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The Jewish Report Editorial

Jews should get back into South African politics

We are two decades after our first democratic elections in 1994, when the euphoria accompanying that historical moment propelled South Africans to vote en masse as an act of ecstatic celebration, producing a huge majority for the ANC liberation movement-turned-political party. With elections coming up next April, Jews, as members of an ethnic minority, must make their crosses.
by GEOFF SIFRIN | Nov 20, 2013

We are two decades after our first democratic elections in 1994, when the euphoria accompanying that historical moment propelled South Africans to vote en masse as an act of ecstatic celebration, producing a huge majority for the ANC liberation movement-turned-political party. With elections coming up next April, Jews, as members of an ethnic minority, must make their crosses.

There are more parties today than ever, which is good for democracy. But it is unlikely that most Jews, aside from a handful, will vote for small niche parties rather than the major contenders, the ANC or the DA.

During apartheid, Jews generally voted for the DA’s precursor, the Progressive Party of Helen Suzman, Tony Leon, Harry Schwarz and other well-known liberals, based on its Western liberal philosophy and its opposition to apartheid.

But is the DA’s liberal ethos still the key factor in its race to win power, as it seeks to attract black voters and others? The contribution of Jewish Struggle activists in the past is rapidly becoming a historical footnote.

The younger generation is not interested. And as the DA adapts to the new political reality, the “natural” choice for Jewish voters might not be quite so natural anymore - more options are possible.

During apartheid, the Progs had numerous Jewish politicians at all levels. And the ANC, then a banned movement, also had Jews at all levels. Today, however, Jews have largely withdrawn from politics and major public roles. Of the few remaining, most are in their twilight years - such as ANC Parliamentarian Ben Turok.

How many Jews will vote for the ANC or join it? There have recently been ugly anti-Semitic and anti-Israel incidents deriving from that party which have created discomfort among Jews. For example, ANC Western Cape leader Marius Fransman’s crude outbursts aimed at winning Muslim votes by equating the DA -  the province’s governing party - with support for Israel, and accusing it of giving business to Jews in preference to Muslims.

Then last week International Relations Minister Maite Nkoana-Mashabane, said the ANC top brass would not currently travel to Israel. The former has not been silenced, while the latter has effectively been repudiated.

There are, however, clear examples of Jews at home in the ANC - such as Joy Coplyn and Councillor Sol Cowan. Clearly the party is capable of providing an ethos with which Jews feel comfortable.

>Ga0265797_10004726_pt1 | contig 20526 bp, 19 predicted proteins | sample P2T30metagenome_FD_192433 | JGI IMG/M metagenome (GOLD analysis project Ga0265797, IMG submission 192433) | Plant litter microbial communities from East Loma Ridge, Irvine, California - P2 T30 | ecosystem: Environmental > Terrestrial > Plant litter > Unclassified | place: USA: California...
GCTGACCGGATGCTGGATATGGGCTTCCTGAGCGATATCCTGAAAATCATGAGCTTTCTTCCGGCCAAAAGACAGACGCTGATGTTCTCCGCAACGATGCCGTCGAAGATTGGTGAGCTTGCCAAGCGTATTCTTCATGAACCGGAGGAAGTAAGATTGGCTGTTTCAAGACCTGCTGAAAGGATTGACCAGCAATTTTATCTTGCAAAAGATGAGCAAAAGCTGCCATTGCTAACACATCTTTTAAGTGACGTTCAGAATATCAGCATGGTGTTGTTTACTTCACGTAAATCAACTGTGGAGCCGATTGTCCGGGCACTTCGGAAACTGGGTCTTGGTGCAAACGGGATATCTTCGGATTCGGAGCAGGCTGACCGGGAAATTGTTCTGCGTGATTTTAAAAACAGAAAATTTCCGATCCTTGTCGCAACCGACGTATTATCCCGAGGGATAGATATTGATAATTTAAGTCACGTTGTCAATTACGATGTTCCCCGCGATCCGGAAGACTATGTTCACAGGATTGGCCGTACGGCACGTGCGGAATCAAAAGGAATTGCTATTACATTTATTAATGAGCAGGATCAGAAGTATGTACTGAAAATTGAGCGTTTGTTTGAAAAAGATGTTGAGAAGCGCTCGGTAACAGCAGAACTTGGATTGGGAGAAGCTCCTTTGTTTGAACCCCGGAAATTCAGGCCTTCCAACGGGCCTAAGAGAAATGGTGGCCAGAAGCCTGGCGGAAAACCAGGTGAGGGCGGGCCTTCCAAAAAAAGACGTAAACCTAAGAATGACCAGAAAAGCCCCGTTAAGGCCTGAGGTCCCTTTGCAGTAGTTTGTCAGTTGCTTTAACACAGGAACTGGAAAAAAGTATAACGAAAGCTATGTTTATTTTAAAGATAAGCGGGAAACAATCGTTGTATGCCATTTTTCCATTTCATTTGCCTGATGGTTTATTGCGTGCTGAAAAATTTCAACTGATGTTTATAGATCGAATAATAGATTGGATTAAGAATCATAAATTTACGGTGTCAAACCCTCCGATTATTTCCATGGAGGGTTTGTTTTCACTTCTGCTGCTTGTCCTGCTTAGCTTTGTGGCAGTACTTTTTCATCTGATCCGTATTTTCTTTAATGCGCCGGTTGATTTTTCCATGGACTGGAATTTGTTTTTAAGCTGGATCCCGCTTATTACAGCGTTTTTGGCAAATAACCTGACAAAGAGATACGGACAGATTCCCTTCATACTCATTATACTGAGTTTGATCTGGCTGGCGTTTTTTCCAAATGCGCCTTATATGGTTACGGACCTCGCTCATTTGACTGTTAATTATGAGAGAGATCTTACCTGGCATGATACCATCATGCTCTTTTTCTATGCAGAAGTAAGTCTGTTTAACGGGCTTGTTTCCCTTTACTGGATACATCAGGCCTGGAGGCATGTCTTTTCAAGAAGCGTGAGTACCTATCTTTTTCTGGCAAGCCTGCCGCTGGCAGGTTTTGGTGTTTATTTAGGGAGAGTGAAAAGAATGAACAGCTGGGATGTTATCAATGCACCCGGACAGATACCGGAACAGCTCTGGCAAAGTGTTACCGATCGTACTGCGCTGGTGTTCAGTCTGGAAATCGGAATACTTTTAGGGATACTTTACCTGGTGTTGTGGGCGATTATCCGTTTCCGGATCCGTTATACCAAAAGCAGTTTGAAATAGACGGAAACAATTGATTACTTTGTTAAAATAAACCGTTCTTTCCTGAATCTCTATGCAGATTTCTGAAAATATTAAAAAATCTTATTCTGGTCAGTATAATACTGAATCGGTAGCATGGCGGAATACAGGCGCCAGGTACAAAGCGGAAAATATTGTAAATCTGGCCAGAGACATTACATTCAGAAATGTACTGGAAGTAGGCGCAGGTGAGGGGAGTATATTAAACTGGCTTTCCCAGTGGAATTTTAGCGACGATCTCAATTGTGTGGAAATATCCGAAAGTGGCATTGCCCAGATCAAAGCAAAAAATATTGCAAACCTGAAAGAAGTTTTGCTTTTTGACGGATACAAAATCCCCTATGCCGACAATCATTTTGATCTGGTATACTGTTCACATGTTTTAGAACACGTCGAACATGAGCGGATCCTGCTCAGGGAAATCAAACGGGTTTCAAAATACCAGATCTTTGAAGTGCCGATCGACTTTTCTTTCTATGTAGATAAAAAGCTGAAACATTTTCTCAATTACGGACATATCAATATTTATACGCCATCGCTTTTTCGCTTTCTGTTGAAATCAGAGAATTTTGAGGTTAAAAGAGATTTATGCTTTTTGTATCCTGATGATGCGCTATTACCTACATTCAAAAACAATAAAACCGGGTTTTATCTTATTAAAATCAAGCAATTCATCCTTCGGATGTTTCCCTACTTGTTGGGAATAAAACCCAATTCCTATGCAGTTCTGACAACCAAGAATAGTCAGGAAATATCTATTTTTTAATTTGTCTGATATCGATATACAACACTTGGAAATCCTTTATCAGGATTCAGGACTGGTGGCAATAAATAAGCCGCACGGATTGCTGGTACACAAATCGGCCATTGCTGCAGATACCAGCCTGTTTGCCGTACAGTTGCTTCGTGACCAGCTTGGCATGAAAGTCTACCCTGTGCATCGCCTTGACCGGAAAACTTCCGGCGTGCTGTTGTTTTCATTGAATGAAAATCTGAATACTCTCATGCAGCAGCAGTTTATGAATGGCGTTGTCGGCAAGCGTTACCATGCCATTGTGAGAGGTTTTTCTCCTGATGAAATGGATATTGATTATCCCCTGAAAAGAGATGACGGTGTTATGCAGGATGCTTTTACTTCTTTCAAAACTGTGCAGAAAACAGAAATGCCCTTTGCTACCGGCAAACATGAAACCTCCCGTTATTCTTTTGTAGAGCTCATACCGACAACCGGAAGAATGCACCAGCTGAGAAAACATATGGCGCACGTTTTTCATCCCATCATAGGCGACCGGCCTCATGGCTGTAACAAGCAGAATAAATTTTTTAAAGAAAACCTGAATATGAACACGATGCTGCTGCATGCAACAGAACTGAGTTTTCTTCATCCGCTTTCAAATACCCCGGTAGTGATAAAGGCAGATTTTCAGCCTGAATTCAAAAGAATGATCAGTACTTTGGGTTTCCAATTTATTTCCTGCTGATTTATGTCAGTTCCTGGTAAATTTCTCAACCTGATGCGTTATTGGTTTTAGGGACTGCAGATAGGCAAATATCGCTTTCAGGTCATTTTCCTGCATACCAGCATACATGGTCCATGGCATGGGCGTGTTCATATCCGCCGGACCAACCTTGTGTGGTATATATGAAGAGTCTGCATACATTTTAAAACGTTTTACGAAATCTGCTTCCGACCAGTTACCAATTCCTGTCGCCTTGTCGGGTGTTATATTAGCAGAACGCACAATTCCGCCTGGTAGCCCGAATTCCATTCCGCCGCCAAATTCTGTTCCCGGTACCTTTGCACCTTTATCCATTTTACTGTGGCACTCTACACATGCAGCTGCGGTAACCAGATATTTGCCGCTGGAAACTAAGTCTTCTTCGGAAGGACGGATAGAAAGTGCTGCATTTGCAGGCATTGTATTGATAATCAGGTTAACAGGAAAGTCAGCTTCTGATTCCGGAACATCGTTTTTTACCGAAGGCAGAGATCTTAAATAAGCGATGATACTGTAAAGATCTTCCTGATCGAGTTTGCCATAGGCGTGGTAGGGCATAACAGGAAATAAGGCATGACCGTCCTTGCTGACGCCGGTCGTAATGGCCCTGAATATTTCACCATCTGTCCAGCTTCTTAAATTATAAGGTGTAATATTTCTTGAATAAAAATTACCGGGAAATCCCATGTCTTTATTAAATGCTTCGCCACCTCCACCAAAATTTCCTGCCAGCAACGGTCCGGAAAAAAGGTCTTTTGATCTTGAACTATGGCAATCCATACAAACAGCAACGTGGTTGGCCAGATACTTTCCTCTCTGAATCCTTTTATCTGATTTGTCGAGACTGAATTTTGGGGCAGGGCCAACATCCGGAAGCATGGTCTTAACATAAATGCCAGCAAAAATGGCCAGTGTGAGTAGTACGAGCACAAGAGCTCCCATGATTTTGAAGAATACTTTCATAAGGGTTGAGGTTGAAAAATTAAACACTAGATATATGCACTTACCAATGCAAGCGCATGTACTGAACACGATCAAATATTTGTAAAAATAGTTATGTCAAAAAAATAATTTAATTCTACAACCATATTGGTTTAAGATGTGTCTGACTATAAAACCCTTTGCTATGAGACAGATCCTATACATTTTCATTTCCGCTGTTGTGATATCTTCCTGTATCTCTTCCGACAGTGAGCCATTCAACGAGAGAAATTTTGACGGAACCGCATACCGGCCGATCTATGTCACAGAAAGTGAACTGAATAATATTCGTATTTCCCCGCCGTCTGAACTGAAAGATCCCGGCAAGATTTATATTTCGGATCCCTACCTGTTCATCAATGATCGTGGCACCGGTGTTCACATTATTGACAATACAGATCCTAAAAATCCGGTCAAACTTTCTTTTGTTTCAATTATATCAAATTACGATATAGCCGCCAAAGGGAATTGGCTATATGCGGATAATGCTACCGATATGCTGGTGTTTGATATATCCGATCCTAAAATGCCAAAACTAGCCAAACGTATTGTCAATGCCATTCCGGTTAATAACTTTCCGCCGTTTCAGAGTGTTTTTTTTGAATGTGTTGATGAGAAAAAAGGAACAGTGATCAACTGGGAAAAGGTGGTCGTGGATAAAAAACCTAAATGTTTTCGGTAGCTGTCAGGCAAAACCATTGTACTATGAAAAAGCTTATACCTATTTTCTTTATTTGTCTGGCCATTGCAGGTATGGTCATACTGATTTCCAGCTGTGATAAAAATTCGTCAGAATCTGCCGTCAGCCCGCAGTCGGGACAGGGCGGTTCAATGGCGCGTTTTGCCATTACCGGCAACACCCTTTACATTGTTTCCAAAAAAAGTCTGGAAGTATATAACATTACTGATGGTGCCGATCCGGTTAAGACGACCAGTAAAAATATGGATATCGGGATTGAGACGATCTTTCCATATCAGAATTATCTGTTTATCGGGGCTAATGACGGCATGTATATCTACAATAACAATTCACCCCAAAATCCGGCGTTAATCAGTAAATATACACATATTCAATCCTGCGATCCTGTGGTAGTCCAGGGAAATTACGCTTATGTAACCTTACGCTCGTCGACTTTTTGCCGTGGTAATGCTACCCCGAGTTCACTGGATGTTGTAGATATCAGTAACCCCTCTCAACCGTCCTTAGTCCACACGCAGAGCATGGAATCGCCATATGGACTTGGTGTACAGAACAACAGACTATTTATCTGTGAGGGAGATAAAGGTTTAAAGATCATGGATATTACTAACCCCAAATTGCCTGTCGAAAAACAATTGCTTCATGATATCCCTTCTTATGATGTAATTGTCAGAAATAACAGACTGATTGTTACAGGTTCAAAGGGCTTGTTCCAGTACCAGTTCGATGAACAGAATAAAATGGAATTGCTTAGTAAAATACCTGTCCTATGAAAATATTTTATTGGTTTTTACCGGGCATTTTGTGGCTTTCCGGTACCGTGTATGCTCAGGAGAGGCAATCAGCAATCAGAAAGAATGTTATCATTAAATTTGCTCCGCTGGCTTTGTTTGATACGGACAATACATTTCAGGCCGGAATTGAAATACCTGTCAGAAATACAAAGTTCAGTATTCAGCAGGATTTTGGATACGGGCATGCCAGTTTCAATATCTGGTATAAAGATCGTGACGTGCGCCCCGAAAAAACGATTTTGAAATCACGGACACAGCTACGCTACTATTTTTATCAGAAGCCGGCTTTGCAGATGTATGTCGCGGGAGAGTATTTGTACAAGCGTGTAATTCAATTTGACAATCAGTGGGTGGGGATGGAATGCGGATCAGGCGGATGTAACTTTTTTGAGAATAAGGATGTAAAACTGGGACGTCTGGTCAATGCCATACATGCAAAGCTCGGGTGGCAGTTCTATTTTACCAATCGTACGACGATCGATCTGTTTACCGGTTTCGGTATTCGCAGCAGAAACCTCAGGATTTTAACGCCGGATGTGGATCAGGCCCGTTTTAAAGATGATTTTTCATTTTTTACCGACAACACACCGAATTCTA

The ANC’s huge majority precludes any minority - Jews, Greeks, Portuguese, Afrikaners or others - from having much political clout. But the party is not monolithic. During apartheid it had a common rallying point, binding together everyone who shared the vision of the Freedom Charter. The common enemy was more important than ethnic origin.

Today it struggles to find that rallying point. Tensions of different groups pulling in different directions are apparent. Even ANC Deputy President Cyril Ramaphosa, last week used the ethnic bogeyman to warn a voter who expressed doubts about voting ANC again, that if she did not do so, the “boers” might come back in.

The two major groups are Xhosas and Zulus. Zuma surrounds himself with Zulus; the Xhosa dominance of Mandela, Mbeki and the party’s founding fathers is fading. And with Ramaphosa being Venda, there is opposition to him being in the upper echelons and even succeeding Zuma as president.

What does this have to do with Jews? They cannot, as a minority, simply sit back as say they have no role to play. It is incumbent upon them to involve themselves in South African politics with verve and passion. Despite not having major political clout, they can still play a positive role.

The DA would benefit from the energy and talent of numerous Jews again; there is a place for them in the ANC; other parties would welcome them too.

Jews must not be satisfied with clout in business, academia, the professions, the arts, etc. Politics should not be a terrain they avoid. Minorities are as much South African as anyone else, and politics is an important way to express this.

  • ORIGINALLY PUBLISHED IN SAJR WEEK ENDING 15 NOVEMBER

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